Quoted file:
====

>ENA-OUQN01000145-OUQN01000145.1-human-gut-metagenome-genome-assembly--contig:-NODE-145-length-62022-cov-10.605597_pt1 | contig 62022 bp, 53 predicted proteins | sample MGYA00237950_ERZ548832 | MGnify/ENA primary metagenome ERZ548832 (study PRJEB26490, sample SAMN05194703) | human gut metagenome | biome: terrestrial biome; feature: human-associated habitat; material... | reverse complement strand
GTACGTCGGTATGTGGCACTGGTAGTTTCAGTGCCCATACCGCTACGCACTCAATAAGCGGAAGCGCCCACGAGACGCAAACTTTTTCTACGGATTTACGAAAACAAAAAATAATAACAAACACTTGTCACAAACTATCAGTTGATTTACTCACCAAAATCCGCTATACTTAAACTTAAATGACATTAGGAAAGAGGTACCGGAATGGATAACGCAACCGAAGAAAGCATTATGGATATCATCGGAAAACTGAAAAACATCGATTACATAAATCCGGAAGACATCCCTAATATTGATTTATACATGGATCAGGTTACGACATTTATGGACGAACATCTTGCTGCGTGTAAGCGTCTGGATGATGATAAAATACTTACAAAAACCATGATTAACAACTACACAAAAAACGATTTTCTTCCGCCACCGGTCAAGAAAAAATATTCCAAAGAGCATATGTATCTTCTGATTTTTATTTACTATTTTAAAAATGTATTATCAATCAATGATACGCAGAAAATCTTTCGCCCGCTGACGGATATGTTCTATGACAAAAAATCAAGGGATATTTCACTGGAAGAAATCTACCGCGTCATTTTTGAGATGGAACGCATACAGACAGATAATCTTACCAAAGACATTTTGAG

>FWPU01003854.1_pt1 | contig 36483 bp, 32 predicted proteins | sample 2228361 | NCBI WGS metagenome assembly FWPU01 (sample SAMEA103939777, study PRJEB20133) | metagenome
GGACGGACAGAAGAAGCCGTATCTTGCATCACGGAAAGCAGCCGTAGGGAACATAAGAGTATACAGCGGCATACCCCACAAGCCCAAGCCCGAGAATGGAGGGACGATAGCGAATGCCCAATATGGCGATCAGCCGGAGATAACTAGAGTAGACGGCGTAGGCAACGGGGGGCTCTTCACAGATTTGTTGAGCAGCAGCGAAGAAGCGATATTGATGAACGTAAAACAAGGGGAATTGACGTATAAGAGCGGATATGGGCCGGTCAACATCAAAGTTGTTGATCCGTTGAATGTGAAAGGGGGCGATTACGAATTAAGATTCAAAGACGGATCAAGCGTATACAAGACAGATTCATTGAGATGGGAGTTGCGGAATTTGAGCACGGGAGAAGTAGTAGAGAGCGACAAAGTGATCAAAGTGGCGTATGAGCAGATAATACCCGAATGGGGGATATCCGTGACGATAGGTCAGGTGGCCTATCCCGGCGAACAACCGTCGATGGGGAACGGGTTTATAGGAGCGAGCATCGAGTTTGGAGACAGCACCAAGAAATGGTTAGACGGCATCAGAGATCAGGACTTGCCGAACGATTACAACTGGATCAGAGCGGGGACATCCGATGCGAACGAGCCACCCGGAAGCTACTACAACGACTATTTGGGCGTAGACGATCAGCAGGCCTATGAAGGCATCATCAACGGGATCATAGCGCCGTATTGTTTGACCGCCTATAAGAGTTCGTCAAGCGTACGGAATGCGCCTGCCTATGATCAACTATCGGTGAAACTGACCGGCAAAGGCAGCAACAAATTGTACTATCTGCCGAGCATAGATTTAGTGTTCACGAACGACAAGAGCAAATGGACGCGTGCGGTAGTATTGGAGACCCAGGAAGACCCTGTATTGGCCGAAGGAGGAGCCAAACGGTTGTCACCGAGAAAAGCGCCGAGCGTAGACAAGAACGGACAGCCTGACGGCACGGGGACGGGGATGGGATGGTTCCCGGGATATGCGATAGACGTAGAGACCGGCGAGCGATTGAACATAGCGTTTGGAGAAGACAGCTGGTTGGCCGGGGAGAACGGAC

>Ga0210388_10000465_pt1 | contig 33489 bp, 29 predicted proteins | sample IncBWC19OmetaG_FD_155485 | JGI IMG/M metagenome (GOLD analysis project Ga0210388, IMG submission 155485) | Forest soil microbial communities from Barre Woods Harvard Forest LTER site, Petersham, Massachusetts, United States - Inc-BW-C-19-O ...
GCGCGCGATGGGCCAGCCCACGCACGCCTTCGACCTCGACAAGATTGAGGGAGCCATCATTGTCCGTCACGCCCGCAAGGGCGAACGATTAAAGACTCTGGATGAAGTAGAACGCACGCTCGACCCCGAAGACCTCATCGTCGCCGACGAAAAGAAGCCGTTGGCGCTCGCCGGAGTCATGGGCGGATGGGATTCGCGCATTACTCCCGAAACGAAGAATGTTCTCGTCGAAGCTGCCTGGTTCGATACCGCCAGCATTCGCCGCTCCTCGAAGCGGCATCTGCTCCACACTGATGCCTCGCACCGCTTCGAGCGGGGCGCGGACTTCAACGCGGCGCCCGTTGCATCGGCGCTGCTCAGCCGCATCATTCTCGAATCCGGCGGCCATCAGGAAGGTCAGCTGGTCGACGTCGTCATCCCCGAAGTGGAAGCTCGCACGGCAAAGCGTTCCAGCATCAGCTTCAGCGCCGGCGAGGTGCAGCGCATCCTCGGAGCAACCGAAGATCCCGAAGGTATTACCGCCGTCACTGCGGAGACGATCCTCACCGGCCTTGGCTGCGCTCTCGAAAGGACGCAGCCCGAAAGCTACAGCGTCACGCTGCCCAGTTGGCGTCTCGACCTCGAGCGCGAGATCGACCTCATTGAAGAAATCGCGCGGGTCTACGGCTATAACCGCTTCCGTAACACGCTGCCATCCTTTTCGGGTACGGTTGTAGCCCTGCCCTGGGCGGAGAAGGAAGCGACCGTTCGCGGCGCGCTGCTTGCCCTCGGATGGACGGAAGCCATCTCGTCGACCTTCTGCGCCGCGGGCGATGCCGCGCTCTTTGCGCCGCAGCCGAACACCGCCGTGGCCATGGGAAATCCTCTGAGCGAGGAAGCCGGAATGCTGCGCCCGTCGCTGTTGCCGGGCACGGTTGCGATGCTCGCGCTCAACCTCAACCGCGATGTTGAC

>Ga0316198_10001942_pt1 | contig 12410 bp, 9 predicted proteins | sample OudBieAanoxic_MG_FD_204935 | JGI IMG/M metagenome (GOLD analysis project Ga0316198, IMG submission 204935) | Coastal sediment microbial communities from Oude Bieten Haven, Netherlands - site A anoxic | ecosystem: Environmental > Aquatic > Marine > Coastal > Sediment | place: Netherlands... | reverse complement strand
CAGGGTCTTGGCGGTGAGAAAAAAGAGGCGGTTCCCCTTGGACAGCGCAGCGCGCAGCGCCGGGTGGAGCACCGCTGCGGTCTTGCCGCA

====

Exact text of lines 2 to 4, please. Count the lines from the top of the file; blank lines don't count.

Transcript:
GTACGTCGGTATGTGGCACTGGTAGTTTCAGTGCCCATACCGCTACGCACTCAATAAGCGGAAGCGCCCACGAGACGCAAACTTTTTCTACGGATTTACGAAAACAAAAAATAATAACAAACACTTGTCACAAACTATCAGTTGATTTACTCACCAAAATCCGCTATACTTAAACTTAAATGACATTAGGAAAGAGGTACCGGAATGGATAACGCAACCGAAGAAAGCATTATGGATATCATCGGAAAACTGAAAAACATCGATTACATAAATCCGGAAGACATCCCTAATATTGATTTATACATGGATCAGGTTACGACATTTATGGACGAACATCTTGCTGCGTGTAAGCGTCTGGATGATGATAAAATACTTACAAAAACCATGATTAACAACTACACAAAAAACGATTTTCTTCCGCCACCGGTCAAGAAAAAATATTCCAAAGAGCATATGTATCTTCTGATTTTTATTTACTATTTTAAAAATGTATTATCAATCAATGATACGCAGAAAATCTTTCGCCCGCTGACGGATATGTTCTATGACAAAAAATCAAGGGATATTTCACTGGAAGAAATCTACCGCGTCATTTTTGAGATGGAACGCATACAGACAGATAATCTTACCAAAGACATTTTGAG

>FWPU01003854.1_pt1 | contig 36483 bp, 32 predicted proteins | sample 2228361 | NCBI WGS metagenome assembly FWPU01 (sample SAMEA103939777, study PRJEB20133) | metagenome
GGACGGACAGAAGAAGCCGTATCTTGCATCACGGAAAGCAGCCGTAGGGAACATAAGAGTATACAGCGGCATACCCCACAAGCCCAAGCCCGAGAATGGAGGGACGATAGCGAATGCCCAATATGGCGATCAGCCGGAGATAACTAGAGTAGACGGCGTAGGCAACGGGGGGCTCTTCACAGATTTGTTGAGCAGCAGCGAAGAAGCGATATTGATGAACGTAAAACAAGGGGAATTGACGTATAAGAGCGGATATGGGCCGGTCAACATCAAAGTTGTTGATCCGTTGAATGTGAAAGGGGGCGATTACGAATTAAGATTCAAAGACGGATCAAGCGTATACAAGACAGATTCATTGAGATGGGAGTTGCGGAATTTGAGCACGGGAGAAGTAGTAGAGAGCGACAAAGTGATCAAAGTGGCGTATGAGCAGATAATACCCGAATGGGGGATATCCGTGACGATAGGTCAGGTGGCCTATCCCGGCGAACAACCGTCGATGGGGAACGGGTTTATAGGAGCGAGCATCGAGTTTGGAGACAGCACCAAGAAATGGTTAGACGGCATCAGAGATCAGGACTTGCCGAACGATTACAACTGGATCAGAGCGGGGACATCCGATGCGAACGAGCCACCCGGAAGCTACTACAACGACTATTTGGGCGTAGACGATCAGCAGGCCTATGAAGGCATCATCAACGGGATCATAGCGCCGTATTGTTTGACCGCCTATAAGAGTTCGTCAAGCGTACGGAATGCGCCTGCCTATGATCAACTATCGGTGAAACTGACCGGCAAAGGCAGCAACAAATTGTACTATCTGCCGAGCATAGATTTAGTGTTCACGAACGACAAGAGCAAATGGACGCGTGCGGTAGTATTGGAGACCCAGGAAGACCCTGTATTGGCCGAAGGAGGAGCCAAACGGTTGTCACCGAGAAAAGCGCCGAGCGTAGACAAGAACGGACAGCCTGACGGCACGGGGACGGGGATGGGATGGTTCCCGGGATATGCGATAGACGTAGAGACCGGCGAGCGATTGAACATAGCGTTTGGAGAAGACAGCTGGTTGGCCGGGGAGAACGGAC